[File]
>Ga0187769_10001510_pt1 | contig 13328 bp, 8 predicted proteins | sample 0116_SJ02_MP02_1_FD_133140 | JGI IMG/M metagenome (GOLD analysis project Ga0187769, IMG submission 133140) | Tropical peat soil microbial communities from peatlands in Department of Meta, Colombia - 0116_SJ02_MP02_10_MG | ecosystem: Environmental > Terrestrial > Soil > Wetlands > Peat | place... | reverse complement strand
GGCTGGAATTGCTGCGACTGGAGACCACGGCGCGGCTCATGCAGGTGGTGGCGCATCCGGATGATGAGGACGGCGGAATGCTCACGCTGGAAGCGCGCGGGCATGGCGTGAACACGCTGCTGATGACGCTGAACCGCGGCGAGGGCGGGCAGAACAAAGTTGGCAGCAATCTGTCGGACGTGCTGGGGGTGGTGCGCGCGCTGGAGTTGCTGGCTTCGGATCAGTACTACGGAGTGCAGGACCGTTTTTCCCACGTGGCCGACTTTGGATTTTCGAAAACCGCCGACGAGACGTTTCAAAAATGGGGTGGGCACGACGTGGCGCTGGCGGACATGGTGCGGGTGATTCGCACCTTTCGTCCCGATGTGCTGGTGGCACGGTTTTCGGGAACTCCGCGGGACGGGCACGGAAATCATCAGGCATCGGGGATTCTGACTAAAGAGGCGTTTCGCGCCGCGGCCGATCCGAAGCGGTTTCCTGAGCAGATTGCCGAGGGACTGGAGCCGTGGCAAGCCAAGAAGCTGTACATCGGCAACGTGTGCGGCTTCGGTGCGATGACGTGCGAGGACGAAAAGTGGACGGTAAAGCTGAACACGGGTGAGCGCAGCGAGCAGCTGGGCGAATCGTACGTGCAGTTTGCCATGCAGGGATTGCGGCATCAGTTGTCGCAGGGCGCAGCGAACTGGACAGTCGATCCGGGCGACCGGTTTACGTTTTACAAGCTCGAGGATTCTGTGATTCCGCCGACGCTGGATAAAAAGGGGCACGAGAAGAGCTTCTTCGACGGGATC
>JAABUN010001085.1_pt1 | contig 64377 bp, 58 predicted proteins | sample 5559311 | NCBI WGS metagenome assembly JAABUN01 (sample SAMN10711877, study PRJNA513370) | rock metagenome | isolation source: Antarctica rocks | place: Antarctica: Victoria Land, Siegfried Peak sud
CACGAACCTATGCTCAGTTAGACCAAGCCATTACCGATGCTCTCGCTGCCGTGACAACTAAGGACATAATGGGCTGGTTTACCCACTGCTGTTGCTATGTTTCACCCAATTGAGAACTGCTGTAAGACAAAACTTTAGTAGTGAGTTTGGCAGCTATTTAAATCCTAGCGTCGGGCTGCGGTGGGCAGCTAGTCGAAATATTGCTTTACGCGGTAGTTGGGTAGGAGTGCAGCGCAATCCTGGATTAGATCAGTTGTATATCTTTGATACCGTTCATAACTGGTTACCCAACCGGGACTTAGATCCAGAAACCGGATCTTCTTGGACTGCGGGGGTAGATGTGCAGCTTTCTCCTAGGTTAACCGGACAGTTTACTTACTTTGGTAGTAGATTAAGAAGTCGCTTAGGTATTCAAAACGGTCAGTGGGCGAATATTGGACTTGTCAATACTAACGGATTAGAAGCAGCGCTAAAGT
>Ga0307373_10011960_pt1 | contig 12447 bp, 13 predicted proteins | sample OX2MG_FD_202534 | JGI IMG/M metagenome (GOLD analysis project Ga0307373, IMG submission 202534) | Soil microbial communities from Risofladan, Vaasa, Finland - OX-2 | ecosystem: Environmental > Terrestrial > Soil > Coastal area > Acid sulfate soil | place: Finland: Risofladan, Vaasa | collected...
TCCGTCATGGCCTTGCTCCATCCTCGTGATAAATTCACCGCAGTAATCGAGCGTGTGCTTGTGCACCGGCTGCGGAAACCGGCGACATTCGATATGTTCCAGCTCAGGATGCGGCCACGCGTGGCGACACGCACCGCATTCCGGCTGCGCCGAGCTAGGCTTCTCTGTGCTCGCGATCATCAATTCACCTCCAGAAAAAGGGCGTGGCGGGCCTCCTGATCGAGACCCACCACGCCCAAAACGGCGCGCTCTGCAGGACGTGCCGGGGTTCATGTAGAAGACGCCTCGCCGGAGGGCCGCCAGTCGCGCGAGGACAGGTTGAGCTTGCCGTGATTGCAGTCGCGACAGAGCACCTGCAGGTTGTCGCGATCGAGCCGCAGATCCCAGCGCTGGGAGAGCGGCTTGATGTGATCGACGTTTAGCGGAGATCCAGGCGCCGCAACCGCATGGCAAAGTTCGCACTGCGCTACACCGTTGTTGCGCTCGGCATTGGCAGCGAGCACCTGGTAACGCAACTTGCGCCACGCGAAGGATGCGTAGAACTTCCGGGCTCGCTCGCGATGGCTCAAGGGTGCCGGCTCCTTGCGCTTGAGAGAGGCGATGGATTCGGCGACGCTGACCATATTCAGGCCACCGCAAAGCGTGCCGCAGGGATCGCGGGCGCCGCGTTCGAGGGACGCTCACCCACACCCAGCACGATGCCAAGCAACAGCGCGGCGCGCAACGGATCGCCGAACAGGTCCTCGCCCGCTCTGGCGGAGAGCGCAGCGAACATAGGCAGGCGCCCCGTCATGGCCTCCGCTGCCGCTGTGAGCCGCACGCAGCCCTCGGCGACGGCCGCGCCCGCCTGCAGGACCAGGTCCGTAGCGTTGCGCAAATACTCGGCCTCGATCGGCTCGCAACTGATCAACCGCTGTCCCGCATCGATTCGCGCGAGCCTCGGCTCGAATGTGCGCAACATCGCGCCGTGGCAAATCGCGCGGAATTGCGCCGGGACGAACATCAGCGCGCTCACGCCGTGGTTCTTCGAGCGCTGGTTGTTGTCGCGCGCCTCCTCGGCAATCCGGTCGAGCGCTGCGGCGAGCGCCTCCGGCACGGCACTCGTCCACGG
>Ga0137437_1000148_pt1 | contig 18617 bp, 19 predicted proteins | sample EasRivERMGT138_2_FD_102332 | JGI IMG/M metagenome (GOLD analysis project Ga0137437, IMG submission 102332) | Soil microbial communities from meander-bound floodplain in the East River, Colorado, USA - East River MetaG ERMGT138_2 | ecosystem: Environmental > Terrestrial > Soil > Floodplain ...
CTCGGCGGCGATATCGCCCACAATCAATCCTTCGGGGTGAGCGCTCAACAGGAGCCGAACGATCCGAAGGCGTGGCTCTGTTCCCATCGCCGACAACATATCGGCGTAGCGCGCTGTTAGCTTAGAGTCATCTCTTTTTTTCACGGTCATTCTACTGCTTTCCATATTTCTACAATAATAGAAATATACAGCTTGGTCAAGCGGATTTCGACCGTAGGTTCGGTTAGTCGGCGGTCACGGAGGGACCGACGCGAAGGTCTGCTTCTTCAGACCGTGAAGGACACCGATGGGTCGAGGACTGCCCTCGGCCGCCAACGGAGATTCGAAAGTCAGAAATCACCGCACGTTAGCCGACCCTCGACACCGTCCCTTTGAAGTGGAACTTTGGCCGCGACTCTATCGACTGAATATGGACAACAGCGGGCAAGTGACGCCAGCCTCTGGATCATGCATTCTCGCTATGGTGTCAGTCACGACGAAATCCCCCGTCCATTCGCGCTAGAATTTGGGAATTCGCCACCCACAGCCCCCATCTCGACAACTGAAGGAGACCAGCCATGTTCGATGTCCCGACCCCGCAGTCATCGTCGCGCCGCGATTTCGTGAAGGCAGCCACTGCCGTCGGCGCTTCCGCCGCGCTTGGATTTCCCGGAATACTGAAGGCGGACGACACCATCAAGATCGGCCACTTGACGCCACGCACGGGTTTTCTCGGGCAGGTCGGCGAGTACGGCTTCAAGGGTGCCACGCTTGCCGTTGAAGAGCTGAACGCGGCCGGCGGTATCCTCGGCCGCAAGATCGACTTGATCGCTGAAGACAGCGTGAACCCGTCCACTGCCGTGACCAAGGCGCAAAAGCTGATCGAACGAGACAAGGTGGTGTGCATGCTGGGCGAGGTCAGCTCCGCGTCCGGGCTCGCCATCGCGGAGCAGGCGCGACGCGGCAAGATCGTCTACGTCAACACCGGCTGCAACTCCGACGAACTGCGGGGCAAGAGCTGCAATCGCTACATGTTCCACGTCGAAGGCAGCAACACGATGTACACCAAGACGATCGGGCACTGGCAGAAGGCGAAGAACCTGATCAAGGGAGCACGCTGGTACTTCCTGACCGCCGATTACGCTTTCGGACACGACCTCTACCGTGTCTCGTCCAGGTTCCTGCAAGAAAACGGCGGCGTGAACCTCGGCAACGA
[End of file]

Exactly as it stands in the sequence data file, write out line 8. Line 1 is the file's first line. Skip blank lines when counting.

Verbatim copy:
CTCGGCGGCGATATCGCCCACAATCAATCCTTCGGGGTGAGCGCTCAACAGGAGCCGAACGATCCGAAGGCGTGGCTCTGTTCCCATCGCCGACAACATATCGGCGTAGCGCGCTGTTAGCTTAGAGTCATCTCTTTTTTTCACGGTCATTCTACTGCTTTCCATATTTCTACAATAATAGAAATATACAGCTTGGTCAAGCGGATTTCGACCGTAGGTTCGGTTAGTCGGCGGTCACGGAGGGACCGACGCGAAGGTCTGCTTCTTCAGACCGTGAAGGACACCGATGGGTCGAGGACTGCCCTCGGCCGCCAACGGAGATTCGAAAGTCAGAAATCACCGCACGTTAGCCGACCCTCGACACCGTCCCTTTGAAGTGGAACTTTGGCCGCGACTCTATCGACTGAATATGGACAACAGCGGGCAAGTGACGCCAGCCTCTGGATCATGCATTCTCGCTATGGTGTCAGTCACGACGAAATCCCCCGTCCATTCGCGCTAGAATTTGGGAATTCGCCACCCACAGCCCCCATCTCGACAACTGAAGGAGACCAGCCATGTTCGATGTCCCGACCCCGCAGTCATCGTCGCGCCGCGATTTCGTGAAGGCAGCCACTGCCGTCGGCGCTTCCGCCGCGCTTGGATTTCCCGGAATACTGAAGGCGGACGACACCATCAAGATCGGCCACTTGACGCCACGCACGGGTTTTCTCGGGCAGGTCGGCGAGTACGGCTTCAAGGGTGCCACGCTTGCCGTTGAAGAGCTGAACGCGGCCGGCGGTATCCTCGGCCGCAAGATCGACTTGATCGCTGAAGACAGCGTGAACCCGTCCACTGCCGTGACCAAGGCGCAAAAGCTGATCGAACGAGACAAGGTGGTGTGCATGCTGGGCGAGGTCAGCTCCGCGTCCGGGCTCGCCATCGCGGAGCAGGCGCGACGCGGCAAGATCGTCTACGTCAACACCGGCTGCAACTCCGACGAACTGCGGGGCAAGAGCTGCAATCGCTACATGTTCCACGTCGAAGGCAGCAACACGATGTACACCAAGACGATCGGGCACTGGCAGAAGGCGAAGAACCTGATCAAGGGAGCACGCTGGTACTTCCTGACCGCCGATTACGCTTTCGGACACGACCTCTACCGTGTCTCGTCCAGGTTCCTGCAAGAAAACGGCGGCGTGAACCTCGGCAACGA